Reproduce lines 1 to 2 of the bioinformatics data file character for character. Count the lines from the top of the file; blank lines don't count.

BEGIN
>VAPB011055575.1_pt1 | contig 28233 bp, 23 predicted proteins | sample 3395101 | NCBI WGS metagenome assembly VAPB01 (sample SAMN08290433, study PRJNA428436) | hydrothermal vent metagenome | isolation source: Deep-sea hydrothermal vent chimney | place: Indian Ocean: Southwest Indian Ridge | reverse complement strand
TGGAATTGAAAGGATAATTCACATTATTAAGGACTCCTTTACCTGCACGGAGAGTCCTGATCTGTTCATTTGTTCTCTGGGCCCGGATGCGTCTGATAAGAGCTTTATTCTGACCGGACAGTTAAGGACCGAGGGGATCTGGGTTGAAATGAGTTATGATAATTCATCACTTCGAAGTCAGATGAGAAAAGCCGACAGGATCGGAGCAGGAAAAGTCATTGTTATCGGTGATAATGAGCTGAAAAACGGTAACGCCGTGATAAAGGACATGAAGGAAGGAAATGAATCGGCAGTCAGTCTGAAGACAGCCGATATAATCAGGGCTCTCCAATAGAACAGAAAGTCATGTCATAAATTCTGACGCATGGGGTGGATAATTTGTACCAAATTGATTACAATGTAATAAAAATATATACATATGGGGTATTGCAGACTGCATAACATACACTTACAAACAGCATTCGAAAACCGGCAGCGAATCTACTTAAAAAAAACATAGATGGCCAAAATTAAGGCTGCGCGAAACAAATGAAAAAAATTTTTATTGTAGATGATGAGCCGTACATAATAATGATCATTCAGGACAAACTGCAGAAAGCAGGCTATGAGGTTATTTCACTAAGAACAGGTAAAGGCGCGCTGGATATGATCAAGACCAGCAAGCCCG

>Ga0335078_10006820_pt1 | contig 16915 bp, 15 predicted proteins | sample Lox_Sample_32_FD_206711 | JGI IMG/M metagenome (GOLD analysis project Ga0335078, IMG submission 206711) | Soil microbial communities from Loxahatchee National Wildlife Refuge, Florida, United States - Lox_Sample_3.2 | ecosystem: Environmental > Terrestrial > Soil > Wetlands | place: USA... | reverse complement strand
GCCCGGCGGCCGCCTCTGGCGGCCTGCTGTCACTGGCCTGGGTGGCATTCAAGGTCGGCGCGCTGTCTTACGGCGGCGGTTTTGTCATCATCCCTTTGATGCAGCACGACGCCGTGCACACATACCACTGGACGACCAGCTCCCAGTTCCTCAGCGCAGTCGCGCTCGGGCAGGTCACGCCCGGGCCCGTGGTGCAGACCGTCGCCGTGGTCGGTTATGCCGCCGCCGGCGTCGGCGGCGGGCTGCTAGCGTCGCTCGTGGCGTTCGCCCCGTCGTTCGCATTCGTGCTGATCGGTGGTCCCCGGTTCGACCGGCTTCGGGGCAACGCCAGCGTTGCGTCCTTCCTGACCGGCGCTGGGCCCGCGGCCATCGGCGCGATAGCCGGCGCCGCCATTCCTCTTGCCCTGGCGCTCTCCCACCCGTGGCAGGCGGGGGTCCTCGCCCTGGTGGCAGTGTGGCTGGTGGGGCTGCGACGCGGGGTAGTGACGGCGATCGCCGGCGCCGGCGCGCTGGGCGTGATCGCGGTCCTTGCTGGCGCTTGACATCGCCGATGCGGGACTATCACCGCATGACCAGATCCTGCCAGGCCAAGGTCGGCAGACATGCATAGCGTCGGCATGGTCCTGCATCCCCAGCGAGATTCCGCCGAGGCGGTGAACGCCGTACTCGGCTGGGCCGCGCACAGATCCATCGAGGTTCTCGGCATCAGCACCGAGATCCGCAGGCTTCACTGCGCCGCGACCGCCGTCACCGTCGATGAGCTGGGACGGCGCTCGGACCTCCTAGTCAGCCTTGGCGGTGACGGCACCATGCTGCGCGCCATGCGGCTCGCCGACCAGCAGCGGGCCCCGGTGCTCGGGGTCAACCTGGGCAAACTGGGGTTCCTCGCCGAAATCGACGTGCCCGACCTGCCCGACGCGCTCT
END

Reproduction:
>VAPB011055575.1_pt1 | contig 28233 bp, 23 predicted proteins | sample 3395101 | NCBI WGS metagenome assembly VAPB01 (sample SAMN08290433, study PRJNA428436) | hydrothermal vent metagenome | isolation source: Deep-sea hydrothermal vent chimney | place: Indian Ocean: Southwest Indian Ridge | reverse complement strand
TGGAATTGAAAGGATAATTCACATTATTAAGGACTCCTTTACCTGCACGGAGAGTCCTGATCTGTTCATTTGTTCTCTGGGCCCGGATGCGTCTGATAAGAGCTTTATTCTGACCGGACAGTTAAGGACCGAGGGGATCTGGGTTGAAATGAGTTATGATAATTCATCACTTCGAAGTCAGATGAGAAAAGCCGACAGGATCGGAGCAGGAAAAGTCATTGTTATCGGTGATAATGAGCTGAAAAACGGTAACGCCGTGATAAAGGACATGAAGGAAGGAAATGAATCGGCAGTCAGTCTGAAGACAGCCGATATAATCAGGGCTCTCCAATAGAACAGAAAGTCATGTCATAAATTCTGACGCATGGGGTGGATAATTTGTACCAAATTGATTACAATGTAATAAAAATATATACATATGGGGTATTGCAGACTGCATAACATACACTTACAAACAGCATTCGAAAACCGGCAGCGAATCTACTTAAAAAAAACATAGATGGCCAAAATTAAGGCTGCGCGAAACAAATGAAAAAAATTTTTATTGTAGATGATGAGCCGTACATAATAATGATCATTCAGGACAAACTGCAGAAAGCAGGCTATGAGGTTATTTCACTAAGAACAGGTAAAGGCGCGCTGGATATGATCAAGACCAGCAAGCCCG